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by Sharon Magliano

In this time of quarantine, it may already be hard to remember when you had a normal rhythm to your day. While we can’t control what’s going on in the world, we can add some routine to our lives in the form of a simple morning ritual. Everyone’s ritual looks different. Toni Morrison gave this advice to her students: “I tell my students one of the most important things they need to know is when they are their best, creatively. They need to ask themselves, what does the ideal room look like? Is there music? Is there silence? Is there chaos outside, or is there serenity outside? What do I need in order to release my imagination?”

Here are some suggestions that you could use as jumping-off points for creating your own morning writing ritual.

Rise a Little Earlier – If you are now tasked with not only trying to mind your writing practice, but also being a schoolteacher to your kids, or a caregiver to others, wake up a little before they do. Having even 15 minutes to yourself will help you get your day off on the right foot.

Define Your Space – Because of stay-at-home orders, your workspace has likely changed. Even if you have always written at home, that space may now be shared with children, roommates, and partners in new ways. Having a physical symbol to indicate that it’s time to write can help ground you in your writing practice and be a useful reminder to keep going. You could light a candle, burn some incense, or set a special memento near your workspace. After you are done for the day, extinguish the flame or put your special object away. These small rituals can help differentiate between the different phases in the day and help with work/life balance.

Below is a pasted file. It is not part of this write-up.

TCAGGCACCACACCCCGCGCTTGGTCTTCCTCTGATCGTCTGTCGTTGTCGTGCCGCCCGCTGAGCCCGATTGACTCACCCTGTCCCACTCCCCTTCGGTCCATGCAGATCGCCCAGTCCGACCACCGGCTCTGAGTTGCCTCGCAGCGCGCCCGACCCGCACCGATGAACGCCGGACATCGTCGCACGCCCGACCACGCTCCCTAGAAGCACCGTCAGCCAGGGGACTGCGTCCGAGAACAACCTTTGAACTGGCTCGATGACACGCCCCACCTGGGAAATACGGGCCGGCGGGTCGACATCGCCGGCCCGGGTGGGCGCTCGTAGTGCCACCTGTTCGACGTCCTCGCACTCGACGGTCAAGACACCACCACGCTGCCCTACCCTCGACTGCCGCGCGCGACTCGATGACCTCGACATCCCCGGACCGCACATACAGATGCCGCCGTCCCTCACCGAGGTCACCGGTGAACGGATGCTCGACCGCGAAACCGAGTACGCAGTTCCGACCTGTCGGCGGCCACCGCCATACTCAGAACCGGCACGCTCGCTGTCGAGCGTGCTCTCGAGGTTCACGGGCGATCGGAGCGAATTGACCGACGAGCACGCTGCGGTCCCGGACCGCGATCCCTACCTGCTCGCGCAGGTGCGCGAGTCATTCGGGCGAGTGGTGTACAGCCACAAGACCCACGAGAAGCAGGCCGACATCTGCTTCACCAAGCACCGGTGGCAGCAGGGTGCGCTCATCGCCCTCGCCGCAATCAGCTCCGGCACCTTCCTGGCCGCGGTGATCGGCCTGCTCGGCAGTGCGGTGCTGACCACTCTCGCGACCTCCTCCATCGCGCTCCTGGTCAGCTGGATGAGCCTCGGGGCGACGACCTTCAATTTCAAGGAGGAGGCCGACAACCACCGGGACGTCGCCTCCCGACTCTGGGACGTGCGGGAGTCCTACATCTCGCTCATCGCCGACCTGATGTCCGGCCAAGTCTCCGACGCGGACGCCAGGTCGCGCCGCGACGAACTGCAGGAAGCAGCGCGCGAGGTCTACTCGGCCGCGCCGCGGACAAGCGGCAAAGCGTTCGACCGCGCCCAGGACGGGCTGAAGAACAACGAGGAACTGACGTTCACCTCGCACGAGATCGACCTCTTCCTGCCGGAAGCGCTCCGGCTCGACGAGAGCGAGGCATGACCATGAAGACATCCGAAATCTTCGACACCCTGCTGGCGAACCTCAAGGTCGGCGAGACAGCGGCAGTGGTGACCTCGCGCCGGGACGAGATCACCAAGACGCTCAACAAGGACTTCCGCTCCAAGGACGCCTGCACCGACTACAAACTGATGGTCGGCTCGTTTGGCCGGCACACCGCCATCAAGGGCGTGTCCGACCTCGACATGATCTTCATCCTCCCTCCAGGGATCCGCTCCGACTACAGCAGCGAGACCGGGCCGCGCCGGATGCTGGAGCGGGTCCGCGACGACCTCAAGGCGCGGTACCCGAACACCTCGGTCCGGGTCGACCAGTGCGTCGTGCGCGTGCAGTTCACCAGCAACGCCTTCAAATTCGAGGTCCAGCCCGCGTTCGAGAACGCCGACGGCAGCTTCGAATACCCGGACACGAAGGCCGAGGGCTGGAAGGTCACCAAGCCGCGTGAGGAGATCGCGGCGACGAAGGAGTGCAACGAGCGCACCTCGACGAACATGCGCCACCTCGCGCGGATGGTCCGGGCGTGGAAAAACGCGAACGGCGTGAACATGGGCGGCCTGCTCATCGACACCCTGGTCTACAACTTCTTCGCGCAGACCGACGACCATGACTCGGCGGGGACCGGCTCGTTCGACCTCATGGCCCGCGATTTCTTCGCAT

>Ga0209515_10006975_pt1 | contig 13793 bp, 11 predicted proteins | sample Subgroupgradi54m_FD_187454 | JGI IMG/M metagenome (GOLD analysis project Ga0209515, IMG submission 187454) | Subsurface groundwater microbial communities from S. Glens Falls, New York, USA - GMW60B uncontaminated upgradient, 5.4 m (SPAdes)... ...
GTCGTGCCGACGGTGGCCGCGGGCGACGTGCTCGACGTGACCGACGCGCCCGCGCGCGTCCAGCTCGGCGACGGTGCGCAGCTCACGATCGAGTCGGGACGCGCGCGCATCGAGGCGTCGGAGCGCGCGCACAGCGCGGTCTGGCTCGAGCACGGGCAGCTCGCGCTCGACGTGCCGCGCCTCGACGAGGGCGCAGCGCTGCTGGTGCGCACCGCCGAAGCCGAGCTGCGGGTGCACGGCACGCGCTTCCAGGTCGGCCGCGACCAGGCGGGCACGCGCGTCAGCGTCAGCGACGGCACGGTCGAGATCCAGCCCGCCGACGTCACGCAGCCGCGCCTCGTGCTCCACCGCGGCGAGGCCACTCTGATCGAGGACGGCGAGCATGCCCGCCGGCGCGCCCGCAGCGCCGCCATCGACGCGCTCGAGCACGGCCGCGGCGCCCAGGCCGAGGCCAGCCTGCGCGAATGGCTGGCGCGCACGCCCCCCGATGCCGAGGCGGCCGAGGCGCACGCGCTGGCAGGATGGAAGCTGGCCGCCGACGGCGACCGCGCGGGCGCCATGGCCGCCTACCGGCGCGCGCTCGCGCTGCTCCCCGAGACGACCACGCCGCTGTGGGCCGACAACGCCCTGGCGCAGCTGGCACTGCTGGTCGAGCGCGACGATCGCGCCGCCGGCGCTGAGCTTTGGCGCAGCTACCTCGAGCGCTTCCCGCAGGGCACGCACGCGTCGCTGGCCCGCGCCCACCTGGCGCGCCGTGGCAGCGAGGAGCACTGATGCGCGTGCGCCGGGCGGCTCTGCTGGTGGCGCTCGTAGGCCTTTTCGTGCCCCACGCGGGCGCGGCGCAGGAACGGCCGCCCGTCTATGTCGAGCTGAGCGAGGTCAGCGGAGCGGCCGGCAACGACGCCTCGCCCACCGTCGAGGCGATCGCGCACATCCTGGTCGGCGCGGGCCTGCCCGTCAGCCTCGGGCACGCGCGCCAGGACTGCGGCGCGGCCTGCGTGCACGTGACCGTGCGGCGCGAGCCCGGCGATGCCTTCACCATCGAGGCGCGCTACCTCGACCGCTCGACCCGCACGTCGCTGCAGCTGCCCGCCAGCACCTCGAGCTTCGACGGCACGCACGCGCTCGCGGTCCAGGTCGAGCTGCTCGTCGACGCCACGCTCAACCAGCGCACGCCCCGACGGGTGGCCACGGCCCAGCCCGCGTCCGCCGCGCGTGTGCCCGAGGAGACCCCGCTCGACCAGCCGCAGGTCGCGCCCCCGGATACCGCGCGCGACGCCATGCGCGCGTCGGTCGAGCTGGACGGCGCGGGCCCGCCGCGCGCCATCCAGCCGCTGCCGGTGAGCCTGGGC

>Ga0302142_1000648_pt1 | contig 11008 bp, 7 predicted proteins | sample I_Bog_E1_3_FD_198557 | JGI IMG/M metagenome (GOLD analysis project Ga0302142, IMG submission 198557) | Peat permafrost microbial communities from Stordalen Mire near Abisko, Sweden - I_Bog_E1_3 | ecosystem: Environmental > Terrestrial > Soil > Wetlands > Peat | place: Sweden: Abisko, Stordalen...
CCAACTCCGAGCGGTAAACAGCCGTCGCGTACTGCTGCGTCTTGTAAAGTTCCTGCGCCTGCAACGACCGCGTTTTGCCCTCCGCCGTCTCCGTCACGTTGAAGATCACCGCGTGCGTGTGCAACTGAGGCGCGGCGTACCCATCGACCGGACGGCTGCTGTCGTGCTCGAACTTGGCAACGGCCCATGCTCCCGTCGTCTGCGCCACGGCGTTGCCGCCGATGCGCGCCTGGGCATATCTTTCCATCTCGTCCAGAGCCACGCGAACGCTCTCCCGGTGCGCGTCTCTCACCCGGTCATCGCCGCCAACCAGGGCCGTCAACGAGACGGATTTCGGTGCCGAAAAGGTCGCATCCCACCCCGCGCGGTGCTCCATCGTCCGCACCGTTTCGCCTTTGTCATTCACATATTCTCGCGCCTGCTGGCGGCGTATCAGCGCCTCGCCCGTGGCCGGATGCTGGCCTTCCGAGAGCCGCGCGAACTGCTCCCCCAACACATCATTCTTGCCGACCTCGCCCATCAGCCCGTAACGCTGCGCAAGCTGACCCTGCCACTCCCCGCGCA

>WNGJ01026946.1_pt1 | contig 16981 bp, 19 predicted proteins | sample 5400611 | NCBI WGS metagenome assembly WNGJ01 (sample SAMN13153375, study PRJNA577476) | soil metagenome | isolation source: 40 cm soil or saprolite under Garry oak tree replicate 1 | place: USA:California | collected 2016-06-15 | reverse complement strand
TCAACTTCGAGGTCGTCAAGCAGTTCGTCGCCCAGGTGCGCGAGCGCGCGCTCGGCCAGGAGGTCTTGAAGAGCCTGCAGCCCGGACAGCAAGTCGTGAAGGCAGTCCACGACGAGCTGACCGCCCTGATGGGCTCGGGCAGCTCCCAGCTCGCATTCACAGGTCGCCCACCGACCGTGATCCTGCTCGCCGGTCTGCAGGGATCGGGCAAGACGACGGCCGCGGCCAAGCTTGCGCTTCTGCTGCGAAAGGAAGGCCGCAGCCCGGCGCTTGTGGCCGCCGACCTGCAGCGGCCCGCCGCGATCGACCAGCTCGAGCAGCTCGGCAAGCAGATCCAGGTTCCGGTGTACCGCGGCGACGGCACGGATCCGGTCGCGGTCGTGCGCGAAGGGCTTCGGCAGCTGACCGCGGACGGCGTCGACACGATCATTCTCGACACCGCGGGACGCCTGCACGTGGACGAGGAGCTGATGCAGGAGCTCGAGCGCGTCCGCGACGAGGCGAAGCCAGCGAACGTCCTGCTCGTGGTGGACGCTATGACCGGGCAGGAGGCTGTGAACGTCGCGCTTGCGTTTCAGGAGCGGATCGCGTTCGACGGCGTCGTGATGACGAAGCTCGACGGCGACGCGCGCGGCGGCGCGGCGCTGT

Write Before You Do Anything Else – Before you tackle that load of laundry, return phone calls, start homeschooling your children, or tend to any of the other things that take up time in your day, write. After you have worked for a set amount of time, go ahead and take care of the other essential tasks. Maybe you will have some time and energy to come back to your writing, but even if you don’t, you can take comfort in the fact that you wrote today.

Keep a Journal – There’s evidence that journaling, especially when you first awaken, can ease anxiety and may even strengthen immune cells! Not sure where to start? Try these journaling prompts from The Writers CooperativePsychCentral, and Thought Catalog. It is also a great time to start a gratitude journal by writing down three things you are thankful for each day. Gratitude is proven to increase happiness and improve moods!

Find Structure – An online writing class can add the consistency you need to keep you going, especially when the days can seem to blend together. Having a formal structure, writing prompts, and interaction with an instructor can offer accountability. During this unprecedented time, Hedgebrook wants to make this valuable tool available to anyone who needs it and is offering our four online classes on a pay-what-you-can fee schedule.

Sharon Magliano
About Sharon Magliano
“I’ve spent much of my career focused on creating safe spaces for women to express themselves. I’m honored to be part of the important work that Hedgebrook is doing to amplify women’s voices and tell their stories.”

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Morning Rituals for Writers